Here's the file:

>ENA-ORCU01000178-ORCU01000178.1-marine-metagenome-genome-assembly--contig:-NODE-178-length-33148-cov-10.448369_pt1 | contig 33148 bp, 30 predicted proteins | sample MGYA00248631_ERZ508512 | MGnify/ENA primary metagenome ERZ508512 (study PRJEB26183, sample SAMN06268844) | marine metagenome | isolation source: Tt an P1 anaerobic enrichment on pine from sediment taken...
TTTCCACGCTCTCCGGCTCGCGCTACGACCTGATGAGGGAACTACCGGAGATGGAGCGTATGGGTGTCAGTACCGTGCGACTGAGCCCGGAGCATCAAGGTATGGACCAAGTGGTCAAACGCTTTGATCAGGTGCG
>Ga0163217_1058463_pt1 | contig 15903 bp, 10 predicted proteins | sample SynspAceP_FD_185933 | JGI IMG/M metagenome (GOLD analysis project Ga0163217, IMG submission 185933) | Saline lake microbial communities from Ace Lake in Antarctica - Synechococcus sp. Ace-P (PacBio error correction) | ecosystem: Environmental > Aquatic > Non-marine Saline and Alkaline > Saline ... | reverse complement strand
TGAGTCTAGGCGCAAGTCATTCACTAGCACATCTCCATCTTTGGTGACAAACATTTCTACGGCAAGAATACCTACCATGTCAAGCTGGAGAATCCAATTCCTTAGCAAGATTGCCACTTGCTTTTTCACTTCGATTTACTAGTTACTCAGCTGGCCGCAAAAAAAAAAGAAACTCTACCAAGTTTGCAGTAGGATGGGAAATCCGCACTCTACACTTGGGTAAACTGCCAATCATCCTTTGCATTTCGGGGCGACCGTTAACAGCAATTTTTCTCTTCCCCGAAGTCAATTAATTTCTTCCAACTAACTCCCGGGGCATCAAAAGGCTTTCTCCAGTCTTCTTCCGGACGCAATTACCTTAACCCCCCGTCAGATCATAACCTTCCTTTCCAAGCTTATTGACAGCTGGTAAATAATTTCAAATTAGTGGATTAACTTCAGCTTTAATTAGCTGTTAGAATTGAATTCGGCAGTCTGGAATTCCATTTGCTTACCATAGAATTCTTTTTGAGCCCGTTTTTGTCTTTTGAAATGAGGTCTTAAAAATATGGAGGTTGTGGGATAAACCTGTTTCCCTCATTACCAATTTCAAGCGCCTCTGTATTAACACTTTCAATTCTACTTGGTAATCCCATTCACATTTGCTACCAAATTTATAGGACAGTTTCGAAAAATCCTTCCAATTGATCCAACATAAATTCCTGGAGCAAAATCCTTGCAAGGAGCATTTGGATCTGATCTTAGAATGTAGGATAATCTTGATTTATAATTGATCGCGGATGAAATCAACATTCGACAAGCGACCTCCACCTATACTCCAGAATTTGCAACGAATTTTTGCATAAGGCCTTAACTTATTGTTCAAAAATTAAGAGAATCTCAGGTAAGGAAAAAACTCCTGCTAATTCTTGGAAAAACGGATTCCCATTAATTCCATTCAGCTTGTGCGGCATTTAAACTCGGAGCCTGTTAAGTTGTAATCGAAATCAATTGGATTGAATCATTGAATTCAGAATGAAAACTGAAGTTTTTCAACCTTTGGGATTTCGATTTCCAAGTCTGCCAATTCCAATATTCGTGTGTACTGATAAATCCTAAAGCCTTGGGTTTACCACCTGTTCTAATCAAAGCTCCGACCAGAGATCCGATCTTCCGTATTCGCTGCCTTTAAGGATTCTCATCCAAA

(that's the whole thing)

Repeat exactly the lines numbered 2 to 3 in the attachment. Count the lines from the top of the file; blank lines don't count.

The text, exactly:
TTTCCACGCTCTCCGGCTCGCGCTACGACCTGATGAGGGAACTACCGGAGATGGAGCGTATGGGTGTCAGTACCGTGCGACTGAGCCCGGAGCATCAAGGTATGGACCAAGTGGTCAAACGCTTTGATCAGGTGCG
>Ga0163217_1058463_pt1 | contig 15903 bp, 10 predicted proteins | sample SynspAceP_FD_185933 | JGI IMG/M metagenome (GOLD analysis project Ga0163217, IMG submission 185933) | Saline lake microbial communities from Ace Lake in Antarctica - Synechococcus sp. Ace-P (PacBio error correction) | ecosystem: Environmental > Aquatic > Non-marine Saline and Alkaline > Saline ... | reverse complement strand